I found this book a fascinating read, and agreedwith far more of its points than I do about Christianity generally (not that that's much ofan achievement). However, I get the impression that Lavey has gone about not promoting a positivereligion, but rather discussing the completeantithesis to Christianity. I feel that thereare some good points to the Christian ethos,and in my opinion Lavey has decided simplyto oppose outright any views that are expressesby the church, rather than giving them a fair evaluation.At times, I found the book sliding worryinglyclose to the views of the political far-right,ideas seemed to be corresponding to dogma expressed by neo-nazi groups. I also foundsome elements of hypocricy, in that the bookat one time expressed views promoting individualfree will (fair enough), also about the strongestdoing what they want (not so fair enough), andthen ensuring that a satanist does not do anythingharmful to innocent's, like children, which couldbe interpreted to not fit in with the second point.At times, it did seem to fall into the trap ofpreaching satanic truths in much the same wayas the christian church which it so rightly condemns.Nonetheless, a fascinating version of a trulymaterialistic outlook on life.
Help other customers find the most helpful reviews 
Was this review helpful to you? Yes No


4.0 out of 5 stars A unique look at the world from a courageous individual., 7 Oct 1997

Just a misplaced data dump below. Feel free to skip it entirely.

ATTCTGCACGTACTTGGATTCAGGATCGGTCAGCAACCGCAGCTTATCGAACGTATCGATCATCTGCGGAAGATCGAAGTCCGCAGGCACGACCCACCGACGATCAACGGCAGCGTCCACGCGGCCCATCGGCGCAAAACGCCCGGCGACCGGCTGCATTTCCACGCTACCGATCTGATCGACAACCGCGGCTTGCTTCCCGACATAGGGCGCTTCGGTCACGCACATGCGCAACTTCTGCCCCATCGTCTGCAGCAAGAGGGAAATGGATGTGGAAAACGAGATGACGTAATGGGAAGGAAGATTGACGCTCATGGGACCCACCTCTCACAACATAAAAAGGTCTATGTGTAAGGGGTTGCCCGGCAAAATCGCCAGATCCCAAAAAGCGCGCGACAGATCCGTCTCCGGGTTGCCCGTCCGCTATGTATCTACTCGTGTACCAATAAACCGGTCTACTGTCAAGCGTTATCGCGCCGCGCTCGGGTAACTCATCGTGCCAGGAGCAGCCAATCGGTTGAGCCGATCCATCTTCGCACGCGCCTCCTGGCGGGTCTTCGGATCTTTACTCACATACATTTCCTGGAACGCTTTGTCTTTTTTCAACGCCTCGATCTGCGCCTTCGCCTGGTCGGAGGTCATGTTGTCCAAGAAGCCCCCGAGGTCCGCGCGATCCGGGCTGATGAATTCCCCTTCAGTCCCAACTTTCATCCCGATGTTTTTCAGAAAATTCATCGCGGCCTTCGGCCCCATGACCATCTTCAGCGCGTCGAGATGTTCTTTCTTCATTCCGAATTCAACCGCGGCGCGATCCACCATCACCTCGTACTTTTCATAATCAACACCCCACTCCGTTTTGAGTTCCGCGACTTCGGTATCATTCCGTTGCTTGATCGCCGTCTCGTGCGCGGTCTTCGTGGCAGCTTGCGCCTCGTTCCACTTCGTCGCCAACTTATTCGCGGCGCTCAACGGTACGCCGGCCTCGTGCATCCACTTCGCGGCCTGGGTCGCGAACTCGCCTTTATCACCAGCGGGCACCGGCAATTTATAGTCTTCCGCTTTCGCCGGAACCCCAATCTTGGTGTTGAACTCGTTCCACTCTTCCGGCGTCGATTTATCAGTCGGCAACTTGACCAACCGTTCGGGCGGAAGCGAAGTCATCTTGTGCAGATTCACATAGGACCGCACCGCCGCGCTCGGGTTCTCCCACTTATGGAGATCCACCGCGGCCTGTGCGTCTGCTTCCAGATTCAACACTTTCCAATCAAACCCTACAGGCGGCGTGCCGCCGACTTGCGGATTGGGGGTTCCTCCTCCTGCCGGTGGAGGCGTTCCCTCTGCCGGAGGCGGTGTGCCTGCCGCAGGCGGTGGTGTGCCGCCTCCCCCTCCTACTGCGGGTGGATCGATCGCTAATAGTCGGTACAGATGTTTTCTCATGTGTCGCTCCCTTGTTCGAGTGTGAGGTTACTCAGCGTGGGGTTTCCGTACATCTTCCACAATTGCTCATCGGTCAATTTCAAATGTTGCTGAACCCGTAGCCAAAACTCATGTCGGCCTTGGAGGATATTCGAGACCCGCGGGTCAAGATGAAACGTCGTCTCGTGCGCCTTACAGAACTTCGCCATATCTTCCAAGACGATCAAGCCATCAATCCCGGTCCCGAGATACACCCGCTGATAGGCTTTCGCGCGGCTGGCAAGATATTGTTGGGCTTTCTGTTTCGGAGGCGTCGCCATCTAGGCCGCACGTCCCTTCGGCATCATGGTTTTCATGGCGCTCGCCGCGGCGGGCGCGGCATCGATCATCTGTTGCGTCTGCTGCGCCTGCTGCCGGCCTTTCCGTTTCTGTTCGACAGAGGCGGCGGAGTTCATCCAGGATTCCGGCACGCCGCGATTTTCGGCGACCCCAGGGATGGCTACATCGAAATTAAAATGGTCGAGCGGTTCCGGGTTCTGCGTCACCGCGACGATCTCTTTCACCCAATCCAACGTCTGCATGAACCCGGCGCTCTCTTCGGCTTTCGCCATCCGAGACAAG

By A Customer
This review is from: Satanic Bible (Mass Market Paperback)
While the title and author may may seem to invoke thoughts of demons and devils, this book is definetely not about sacrificing babies and planning to overthrow the world. It is in fact a deep and at times even disturbingly humorous look at the world through the author's eyes. While the title leads you to believe that you hold in your hands the spoken truths of the anti-christ...it is in fact merely a political essay on what Lavey sees wrong with everything in general. However in his defense I will be bold enough to say that almost every thing that he has written about religion, politics, and life in general are all things that many of us have thought and few have actually had the courage to say aloud. His view of Satanism is infact just modified Christianity. I am not a Satanist...but recommend this book for anyone with the courage to face and consider someonelse's view point for the fact that if one man had the courage to speak what he believes despite persecution, then mabye we should take a similar risk and listen to what he has to say.
Help other customers find the most helpful reviews 
Was this review helpful to you? Yes No


5.0 out of 5 stars Its long but please read the whole thing, 28 Mar 1999
By A Customer
This review is from: Satanic Bible (Mass Market Paperback)
You know how people always say that Satanism is bad, even though it not at all that? Do you know who those people are? They are Christians! Who is the evil, brain washing one now? If you aren't Christian, and you still think Satanism is bad, well you can consider yourself Christian because it is them who have led you to believe that Satanism is evil, people should have their own choice about religion, and not right away be exposed to the ways, or beliefs of one, and told that that is the way things are supposed to be!!! this book basically explains Satanism and I really think more people should read it, it tells you what Satanism actually is. If, right now you're contemplating weather or not to buy this book, do, it will make you think so much more. If you're saying to yourself "oh well those other people said it was bad, maybe i shouldn't read it" well then think about this: those are people who thought Satanism was bad and after reading the book, refused to realize that they were wrong about it!!!